There we were, touring beautiful Zion National Park in Utah with an energetic park ranger when I heard this blooper. The ranger told us that Utah’s early Mormon pioneers lived in one-room cabins and didn’t have wardrobes for their clothing because wardrobes were taxed as if they were a second room. Shunning taxes and wardrobes, they put their clothing in chests or trunks instead.
Alert readers will recognize this as a variant of the closet tax (Myth #1), but I checked the statement carefully to see if there was even a remote sliver of truth to it, as is sometimes the case with history myths. I searched the early Territorial codes from 1847 to 1888 as well as the current Utah code, which are all online, without finding any mention of the word wardrobe or extra room. Then I posed the question to the Research Center at the Utah State Archives and Utah State History, and Heidi Orchard very kindly replied.
The Compiled Laws of Utah 1888, she wrote, specifically exempt each family from being taxes on any “Wearing apparel, beds, bedding. stoves, chairs, etc. not exceeding one hundred dollars,” and that would include furniture like wardrobes. I was unlikely that any pioneer living in a one-room house would have owned more than $100 worth of Stuff, so they would have paid no such taxes. A further search of the tax assessment records for Salt Lake County beginning in 1853 did include “household furniture” as a taxable item, and that would include chests and trunks as well as wardrobes. A few years later, though, household furniture was not longer taxable at all.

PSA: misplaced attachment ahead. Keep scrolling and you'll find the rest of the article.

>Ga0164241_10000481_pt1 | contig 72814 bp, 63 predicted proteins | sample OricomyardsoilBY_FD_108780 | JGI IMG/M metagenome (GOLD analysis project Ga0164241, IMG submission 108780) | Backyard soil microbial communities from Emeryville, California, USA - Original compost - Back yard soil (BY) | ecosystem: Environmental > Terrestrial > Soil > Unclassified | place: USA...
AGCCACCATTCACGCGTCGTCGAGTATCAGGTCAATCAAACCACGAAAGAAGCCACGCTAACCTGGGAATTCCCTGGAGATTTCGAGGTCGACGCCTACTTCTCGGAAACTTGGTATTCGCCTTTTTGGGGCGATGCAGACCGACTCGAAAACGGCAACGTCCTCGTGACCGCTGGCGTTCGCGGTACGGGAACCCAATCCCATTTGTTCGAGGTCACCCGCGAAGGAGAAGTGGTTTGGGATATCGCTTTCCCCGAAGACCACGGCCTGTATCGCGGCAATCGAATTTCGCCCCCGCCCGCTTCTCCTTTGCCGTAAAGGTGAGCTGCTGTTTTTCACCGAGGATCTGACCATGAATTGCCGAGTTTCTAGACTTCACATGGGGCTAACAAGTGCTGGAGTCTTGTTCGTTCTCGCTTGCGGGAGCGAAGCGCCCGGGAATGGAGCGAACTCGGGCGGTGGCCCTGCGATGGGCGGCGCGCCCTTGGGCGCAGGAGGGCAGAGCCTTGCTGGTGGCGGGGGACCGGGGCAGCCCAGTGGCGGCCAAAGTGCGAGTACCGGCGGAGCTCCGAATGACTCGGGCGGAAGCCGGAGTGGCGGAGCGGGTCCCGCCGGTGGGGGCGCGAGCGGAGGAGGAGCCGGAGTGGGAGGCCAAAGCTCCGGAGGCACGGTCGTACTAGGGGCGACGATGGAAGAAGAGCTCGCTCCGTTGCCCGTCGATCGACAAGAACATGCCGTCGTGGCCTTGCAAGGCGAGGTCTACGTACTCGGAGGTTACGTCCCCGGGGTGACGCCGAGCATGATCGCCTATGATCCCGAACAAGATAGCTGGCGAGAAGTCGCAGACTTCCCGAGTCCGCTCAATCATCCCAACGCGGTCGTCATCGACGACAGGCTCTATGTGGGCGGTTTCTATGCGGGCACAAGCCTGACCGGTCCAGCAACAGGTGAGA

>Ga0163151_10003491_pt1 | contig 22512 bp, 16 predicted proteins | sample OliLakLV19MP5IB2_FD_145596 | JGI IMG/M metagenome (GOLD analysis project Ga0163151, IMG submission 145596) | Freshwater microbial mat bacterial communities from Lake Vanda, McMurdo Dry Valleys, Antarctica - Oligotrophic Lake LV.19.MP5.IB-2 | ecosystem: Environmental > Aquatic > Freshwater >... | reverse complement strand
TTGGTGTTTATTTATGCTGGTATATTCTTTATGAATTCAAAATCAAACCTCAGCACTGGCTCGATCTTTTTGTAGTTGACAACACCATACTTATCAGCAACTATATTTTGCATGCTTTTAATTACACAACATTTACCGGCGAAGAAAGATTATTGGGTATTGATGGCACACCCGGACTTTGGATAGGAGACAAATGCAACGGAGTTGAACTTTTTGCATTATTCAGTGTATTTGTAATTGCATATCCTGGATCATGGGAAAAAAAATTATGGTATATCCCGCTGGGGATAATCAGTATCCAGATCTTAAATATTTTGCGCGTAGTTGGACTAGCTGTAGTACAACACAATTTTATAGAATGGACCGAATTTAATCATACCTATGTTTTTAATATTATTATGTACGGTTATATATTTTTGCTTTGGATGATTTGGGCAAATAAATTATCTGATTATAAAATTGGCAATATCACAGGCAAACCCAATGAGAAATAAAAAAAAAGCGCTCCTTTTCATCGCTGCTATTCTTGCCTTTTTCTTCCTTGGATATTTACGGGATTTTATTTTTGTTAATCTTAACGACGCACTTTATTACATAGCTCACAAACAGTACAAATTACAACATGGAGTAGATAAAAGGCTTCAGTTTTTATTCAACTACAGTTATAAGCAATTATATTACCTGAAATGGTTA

So yes, for a few years, household furniture worth more than $100 total was taxed in Utah Territory. But not wardrobes per se, and certainly not because they were considered a second room. Ms. Orchard and her colleagues called the ranger’s statement a “recycled fact.” I call it a history myth. You never know when you will stumble across a new one!